New York Gov. Andrew Cuomo is leading the vanguard on police reform
EXCLUSIVE: The Empire State is one of only five to pass such a bill with a governor's signature
In recent weeks, New York Governor Andrew Cuomo has signed into law nearly a dozen aggressive police reform bills seeking more transparency and accountability within law enforcement.
In a groundbreaking executive order, Cuomo is also requiring the state’s more than 500 police forces to develop new policing strategies and structures in collaboration with community members and local leaders or risk losing state funding.
“The murder of George Floyd was just the tipping point of the systemic injustice and discrimination that has been going on in our nation for decades, if not centuries,” Governor Cuomo stated following the passage of the first wave of bills.
“These are issues that the country has been talking about for a long time, and these nation-leading reforms will make long-overdue changes to our policing and criminal justice systems while helping to restore community confidence in law enforcement.”
Brandon Hicks, the director of African American Affairs for the Cuomo administration, serves as a liaison between civil rights organizations, activists, and the administration. He says the governor has wanted to get this legislation done for years, however, many of the reforms remained tied up in bureaucratic red tape until now.
“The legislature and the governor really rose to the moment to answer that call…the times call for it,” said Hicks. “Overall New York State has done what other states have not been able to do and what the federal government has yet to do. We have enacted substantive real police reform, police accountability, and police transparency.”
Within the first package of legislation titled the ‘Say Their Name’ Reform Agenda, Gov. Cuomo revoked longstanding state law 50-a; which previously shrouded an officer’s disciplinary records in a cloak of secrecy.
The package also encompassed the “Eric Garner Anti-Chokehold Act” classifying banned police chokeholds as a felony. Additionally, false race-based 911 calls are now prohibited by law and the state attorney general will now serve as an independent prosecutor in all police-involved deaths.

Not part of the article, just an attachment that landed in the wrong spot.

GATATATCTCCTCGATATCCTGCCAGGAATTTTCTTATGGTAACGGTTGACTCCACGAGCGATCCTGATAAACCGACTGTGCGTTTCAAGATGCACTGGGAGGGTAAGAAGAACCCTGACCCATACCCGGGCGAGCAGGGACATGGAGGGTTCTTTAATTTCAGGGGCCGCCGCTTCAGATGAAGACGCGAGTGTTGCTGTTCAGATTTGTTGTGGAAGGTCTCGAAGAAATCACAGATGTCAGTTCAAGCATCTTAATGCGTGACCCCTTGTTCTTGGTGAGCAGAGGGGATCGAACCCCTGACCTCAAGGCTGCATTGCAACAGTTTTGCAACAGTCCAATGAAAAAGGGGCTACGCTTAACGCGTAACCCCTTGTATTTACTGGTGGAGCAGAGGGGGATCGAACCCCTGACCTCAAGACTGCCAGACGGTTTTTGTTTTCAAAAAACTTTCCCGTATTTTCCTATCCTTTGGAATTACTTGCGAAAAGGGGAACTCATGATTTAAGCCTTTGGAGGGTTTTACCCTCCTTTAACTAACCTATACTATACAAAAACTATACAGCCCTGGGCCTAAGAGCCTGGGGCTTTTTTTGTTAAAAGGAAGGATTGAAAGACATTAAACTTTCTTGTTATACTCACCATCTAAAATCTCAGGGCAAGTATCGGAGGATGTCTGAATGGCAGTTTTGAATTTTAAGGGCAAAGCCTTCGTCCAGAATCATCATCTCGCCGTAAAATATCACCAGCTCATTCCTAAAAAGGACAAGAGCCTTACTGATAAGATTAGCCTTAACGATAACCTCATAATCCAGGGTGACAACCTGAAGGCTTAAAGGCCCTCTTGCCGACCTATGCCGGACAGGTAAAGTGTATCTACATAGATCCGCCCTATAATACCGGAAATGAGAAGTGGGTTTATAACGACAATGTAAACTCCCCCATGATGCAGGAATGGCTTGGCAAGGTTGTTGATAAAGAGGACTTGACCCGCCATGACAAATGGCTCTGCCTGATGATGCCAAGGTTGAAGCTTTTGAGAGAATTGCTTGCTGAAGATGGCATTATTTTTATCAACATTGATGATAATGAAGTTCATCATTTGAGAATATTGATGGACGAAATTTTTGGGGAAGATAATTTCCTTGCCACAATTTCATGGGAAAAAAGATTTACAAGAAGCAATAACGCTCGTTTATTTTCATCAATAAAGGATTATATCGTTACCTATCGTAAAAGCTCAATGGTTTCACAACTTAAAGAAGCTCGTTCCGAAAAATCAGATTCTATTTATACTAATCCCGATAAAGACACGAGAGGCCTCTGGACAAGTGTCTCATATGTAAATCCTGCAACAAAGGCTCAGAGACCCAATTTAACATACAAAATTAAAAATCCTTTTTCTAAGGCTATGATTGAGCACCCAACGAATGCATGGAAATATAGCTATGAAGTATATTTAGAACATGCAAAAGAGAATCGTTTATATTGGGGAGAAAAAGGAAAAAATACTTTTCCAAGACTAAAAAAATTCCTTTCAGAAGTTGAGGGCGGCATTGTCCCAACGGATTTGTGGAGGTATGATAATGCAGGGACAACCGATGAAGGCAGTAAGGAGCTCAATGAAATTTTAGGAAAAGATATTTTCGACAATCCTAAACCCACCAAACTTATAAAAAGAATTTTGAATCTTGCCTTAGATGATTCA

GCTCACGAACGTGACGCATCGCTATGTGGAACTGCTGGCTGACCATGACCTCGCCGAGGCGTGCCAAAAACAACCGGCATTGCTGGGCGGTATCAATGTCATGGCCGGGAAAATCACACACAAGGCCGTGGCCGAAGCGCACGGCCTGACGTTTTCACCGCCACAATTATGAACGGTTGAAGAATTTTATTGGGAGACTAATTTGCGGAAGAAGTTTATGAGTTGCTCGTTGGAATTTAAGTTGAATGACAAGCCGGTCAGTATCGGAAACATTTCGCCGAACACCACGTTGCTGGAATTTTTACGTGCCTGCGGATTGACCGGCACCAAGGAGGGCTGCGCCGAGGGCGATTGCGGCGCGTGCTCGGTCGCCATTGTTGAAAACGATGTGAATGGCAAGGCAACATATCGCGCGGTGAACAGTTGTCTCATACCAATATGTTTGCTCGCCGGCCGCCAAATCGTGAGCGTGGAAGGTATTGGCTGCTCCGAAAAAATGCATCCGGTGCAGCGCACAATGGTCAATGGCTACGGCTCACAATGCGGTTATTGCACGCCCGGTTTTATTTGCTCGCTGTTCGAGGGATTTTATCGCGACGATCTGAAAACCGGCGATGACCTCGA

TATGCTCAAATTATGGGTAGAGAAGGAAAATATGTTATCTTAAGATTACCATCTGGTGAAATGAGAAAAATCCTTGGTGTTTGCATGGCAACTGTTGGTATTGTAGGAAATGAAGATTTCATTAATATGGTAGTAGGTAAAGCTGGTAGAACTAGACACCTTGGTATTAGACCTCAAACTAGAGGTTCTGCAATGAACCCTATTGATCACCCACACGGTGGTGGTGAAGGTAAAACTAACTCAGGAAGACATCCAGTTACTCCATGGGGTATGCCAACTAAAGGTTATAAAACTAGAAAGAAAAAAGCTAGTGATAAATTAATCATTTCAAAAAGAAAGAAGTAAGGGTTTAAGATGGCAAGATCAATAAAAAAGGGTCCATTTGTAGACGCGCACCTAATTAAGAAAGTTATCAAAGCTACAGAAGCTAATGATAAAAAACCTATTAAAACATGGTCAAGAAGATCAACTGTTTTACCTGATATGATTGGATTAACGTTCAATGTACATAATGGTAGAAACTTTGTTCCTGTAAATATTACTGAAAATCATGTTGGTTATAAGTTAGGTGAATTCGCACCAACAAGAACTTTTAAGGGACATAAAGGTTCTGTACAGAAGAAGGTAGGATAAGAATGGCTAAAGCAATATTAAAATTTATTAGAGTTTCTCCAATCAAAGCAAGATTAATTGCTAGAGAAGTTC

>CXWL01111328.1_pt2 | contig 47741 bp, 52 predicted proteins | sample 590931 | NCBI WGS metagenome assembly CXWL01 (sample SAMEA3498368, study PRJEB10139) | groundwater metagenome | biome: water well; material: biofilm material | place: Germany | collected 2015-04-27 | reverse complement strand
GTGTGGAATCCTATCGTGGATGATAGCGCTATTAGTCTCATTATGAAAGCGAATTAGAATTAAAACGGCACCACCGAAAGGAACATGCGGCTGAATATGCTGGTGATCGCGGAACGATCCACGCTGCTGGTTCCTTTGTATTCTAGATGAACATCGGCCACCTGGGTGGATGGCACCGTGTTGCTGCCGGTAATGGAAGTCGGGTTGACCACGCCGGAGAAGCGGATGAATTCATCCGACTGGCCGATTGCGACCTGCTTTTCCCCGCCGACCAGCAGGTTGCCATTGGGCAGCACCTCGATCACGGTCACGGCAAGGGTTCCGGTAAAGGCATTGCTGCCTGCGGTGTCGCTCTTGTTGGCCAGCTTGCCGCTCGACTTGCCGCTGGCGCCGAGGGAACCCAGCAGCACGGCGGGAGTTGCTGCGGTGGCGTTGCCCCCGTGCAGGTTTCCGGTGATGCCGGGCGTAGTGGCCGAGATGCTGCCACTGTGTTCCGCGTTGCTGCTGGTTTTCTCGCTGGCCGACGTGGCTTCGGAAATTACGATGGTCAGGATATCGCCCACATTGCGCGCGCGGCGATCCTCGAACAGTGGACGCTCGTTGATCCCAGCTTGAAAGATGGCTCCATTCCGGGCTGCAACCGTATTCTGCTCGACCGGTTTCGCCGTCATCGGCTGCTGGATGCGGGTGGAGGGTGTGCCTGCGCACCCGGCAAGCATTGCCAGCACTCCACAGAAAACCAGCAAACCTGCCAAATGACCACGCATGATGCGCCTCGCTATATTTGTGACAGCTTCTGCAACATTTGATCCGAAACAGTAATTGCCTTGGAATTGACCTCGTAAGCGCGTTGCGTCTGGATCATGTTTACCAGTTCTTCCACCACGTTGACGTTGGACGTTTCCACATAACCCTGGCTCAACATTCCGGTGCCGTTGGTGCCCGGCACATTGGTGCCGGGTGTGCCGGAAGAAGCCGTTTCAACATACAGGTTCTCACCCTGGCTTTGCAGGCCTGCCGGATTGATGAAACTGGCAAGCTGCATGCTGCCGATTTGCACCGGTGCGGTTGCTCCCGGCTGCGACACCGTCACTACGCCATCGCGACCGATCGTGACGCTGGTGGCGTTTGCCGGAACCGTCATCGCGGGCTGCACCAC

“The intent of these reforms were to not only validate the angst, the complaints, and the cries Black people have been having for years … but to actually do something substantive to address them,” Hicks added.
Among the other bills that passed the state legislature, courts will now be required to track and publish the racial and demographic data of all low-level offenses. New York is also establishing a new Law Enforcement Misconduct Investigative Office that will review complaints and procedures as well as study, audit, and make recommendations to police agencies statewide.
As the former national organizer for the National Action Network, these changes are very personal for Hicks.
“I participated in protests. This is not something I am detached from … I am not just championing these reforms because it’s my professional duty,” said Hicks.
“I’m doing it because I’m a Black man in America who can be victim of these acts and I believe that these legislations can curtail police brutality, can curtail the unjust treatment of black men and women,” he noted.
The swift passage of police reforms in New York is an anomaly of sorts, according to Politico.
Although dozens of states, including Minnesota, proposed new police reform legislation in the wake of the prolific protests following George Floyd’s death; to date, only five states — New York, Utah, Colorado, Iowa and Oregon — have actually passed a bill with a governor’s signature.
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